Written by: Natalie Whitson

 

International Women’s Day – held every year on March 8 – celebrates the expansion of women’s rights. Coincidentally, this year’s Women’s Day also witnessed the sudden expansion of women’s events offered by the International Brazilian Jiu Jitsu Federation (IBJJF) at its Pan Jiu-Jitsu IBJJF Championship (“Pans”), North America’s largest Jiu Jitsu tournament.

 Although the expansion came quickly, it had been years in the making. As far back as 1985, Yvone Duarte – the first woman awarded a black belt in Brazilian Jiu Jitsu – had helped create a separate female division in the Rio de Janeiro federation. It took until 1998 for the IBJJF to offer separate women’s divisions at tournaments, with all women’s belt levels divided between only two weight divisions. By January 2018, women had the same events as men at the World Masters tournament. However, elsewhere they only offered women colored belts a Masters 1 (age 30+) event, and no Masters categories at all for white belt women, in contrast to men who had categories for every age group and belt.

 This all changed less than two months ago, when Professor Carlos Melo, co-owner of Gilroy BJJ, learned from his student Karen Peters that there were no Masters events offered for her age (Masters 5 – ages 50-55) at the upcoming Pans Championship. Resolved to correct this, the two made a plan whereby Karen would get together a group of older women willing to register and compete at this year’s tournament. While at the same time Carlos agreed to request from the IBJJF that a suitable division be offered. 

 Unfortunately, the letter was rejected. Undeterred, Carlos and Karen then initiated a petition to the IBJJF, signed by 2,950 supporters. To everyone’s surprise, overnight the IBJJF offered women upper belts the same Master 2-7 divisions as men at Pans, while offering white belt women new Masters 1 and 2 events. 

 Even as they savored the victory, Carlos and Karen suddenly faced an enormous challenge related to timing. Unlike a ‘regular’ tournament which BJJ athletes have months to train and plan for, the women at the upcoming Pans had only a little more than three weeks before the registration deadline. To complicate matters, tournament fees now ran upwards of $139 per person, far more than those paid by “early bird” registrants. Despite these hurdles, Carlos and Karen spread the word among their fellow petitioners that as many women as possible needed to register for Pans, to show the IBJJF that their decision had been a good one. 

 

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Black Belt Master 4 division had plenty of back and forth action between Denise Houle (Roberto Traven BJJ) v Deanna Yohe (Gracie Barra).

 In response, within weeks, one hundred and sixty Master women signed up for the tournament, including 20 white belts, 69 blue belts, 45 purple belts, 20 brown belts, and six black belt women. To better understand the magnitude of this feat, compare this number (160) to the much smaller number (120) of Masters women who participated in the 2017 World Masters tournament, an event which enjoys a month long registration period. All were inspired to make history – or rather, herstory – at the 2018 Pans, as well as give future young women and girls opportunities that many of today’s Master BJJ athletes have never had.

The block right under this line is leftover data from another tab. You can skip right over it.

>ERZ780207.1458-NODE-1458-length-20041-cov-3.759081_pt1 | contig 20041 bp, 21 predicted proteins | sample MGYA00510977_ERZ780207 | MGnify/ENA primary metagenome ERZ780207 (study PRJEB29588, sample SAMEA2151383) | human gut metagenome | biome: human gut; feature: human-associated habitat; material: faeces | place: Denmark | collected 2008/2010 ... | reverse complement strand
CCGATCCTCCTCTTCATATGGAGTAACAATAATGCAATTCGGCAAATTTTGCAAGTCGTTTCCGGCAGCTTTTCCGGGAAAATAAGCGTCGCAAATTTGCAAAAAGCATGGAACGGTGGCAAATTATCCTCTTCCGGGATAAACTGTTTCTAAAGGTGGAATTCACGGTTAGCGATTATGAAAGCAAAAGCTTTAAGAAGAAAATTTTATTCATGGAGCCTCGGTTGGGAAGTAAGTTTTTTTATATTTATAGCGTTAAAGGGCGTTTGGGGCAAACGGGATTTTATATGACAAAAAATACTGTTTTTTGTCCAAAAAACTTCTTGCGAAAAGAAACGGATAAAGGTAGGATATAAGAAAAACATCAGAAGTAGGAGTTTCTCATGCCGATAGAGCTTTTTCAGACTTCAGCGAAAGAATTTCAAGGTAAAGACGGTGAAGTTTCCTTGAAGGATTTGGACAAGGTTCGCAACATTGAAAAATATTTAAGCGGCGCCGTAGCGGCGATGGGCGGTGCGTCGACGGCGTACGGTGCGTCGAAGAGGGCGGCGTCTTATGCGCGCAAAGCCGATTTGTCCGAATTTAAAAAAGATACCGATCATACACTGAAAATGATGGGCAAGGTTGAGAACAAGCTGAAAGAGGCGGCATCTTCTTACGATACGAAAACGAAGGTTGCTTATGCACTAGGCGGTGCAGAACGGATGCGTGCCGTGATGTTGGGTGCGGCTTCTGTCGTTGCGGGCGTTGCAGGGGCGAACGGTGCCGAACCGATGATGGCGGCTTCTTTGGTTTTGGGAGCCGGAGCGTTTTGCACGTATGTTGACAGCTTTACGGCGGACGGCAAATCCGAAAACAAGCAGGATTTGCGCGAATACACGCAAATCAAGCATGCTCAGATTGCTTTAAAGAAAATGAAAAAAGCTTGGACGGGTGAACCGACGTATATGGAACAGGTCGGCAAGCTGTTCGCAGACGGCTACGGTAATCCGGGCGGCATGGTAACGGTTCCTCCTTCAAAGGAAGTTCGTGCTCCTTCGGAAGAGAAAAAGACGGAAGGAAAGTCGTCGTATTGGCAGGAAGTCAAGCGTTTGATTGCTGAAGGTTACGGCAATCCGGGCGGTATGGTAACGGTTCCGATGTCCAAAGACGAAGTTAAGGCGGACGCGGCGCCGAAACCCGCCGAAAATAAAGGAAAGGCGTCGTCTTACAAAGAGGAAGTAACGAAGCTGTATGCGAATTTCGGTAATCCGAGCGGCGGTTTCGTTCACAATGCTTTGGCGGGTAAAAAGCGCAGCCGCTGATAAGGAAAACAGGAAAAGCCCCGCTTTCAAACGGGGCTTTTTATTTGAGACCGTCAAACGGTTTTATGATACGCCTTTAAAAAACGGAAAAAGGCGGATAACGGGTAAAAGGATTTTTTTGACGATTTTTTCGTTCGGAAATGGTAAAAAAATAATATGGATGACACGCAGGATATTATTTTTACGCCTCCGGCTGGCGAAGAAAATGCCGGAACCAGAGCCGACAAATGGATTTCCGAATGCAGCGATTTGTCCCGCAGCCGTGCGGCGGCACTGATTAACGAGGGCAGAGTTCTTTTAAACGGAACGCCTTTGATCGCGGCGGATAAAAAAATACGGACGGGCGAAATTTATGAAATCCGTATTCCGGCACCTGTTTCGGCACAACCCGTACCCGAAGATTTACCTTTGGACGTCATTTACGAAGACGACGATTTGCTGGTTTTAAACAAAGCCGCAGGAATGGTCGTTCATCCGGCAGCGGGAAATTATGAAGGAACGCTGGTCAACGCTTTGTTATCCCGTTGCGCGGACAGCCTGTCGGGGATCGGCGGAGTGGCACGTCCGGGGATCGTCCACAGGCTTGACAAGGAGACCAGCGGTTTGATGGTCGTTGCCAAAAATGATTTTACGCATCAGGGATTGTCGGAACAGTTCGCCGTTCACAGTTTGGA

Many of these women had never competed before, or had not competed in years, but were willing to give it a try, supported by a small army of volunteers. During the next month, a new 2018 Pan Master 2-7 Facebook page fairly crackled with daily updates from current and prospective registrants drumming up competitors, with some women willing to go up in weight or down in age to find a fight.

 

Brown _ Adult _ Female _ Rooster 1 - Amber Rymarz-freitas - Gracie Barra 2 - Analilya Chrystelle Calzada - Studio 540

 Behind the scenes, individuals, as well as groups such as Girls in Gis, Josei Heishi Jiu Jitsu, and untold others fervently worked to sponsor fighters who could otherwise not afford to compete, or offered credit card miles, and/or places to stay. Lisa Albon, a professional photographer, offered two women a full photo package, while another photographer offered discounts on photos taken during the event. John Villarruel, a professor formerly with Karen’s and Carlos’ club, generously offered to coach those without their own coach at the event. Ingrid Bauer set up a Google document to help women coordinate travel. An eye was also kept towards the future, as Karen and Carlos designed a Pans Masters 2-7 T-shirt, with the proceeds supporting future Master competitors. Meanwhile, Girls in Gis designed a Strength in Solidarity patch to support its scholarship fund, to help women afford to train and compete in future events. 

 The media also was instrumental in getting the word out. Besides Facebook itself, Old Man Jiu-Jitsu Podcast and Elevate Jiu Jitsu Magazine both interviewed Karen Peters and Carlos Melo on their efforts, while Verbal Tap Podcast helped spread the story. Elevate Jiu Jitsu Magazine also offered an honorarium to send an athlete to Pans to write an article documenting the historic event. 

And it worked! By the morning of March 7, all these women – as well as 3,000+ other athletes – would begin to arrive at the 23rd edition of Pans, held at the University of California at Irvine, in search of gold. 

Credit photos in article by Mark Whitson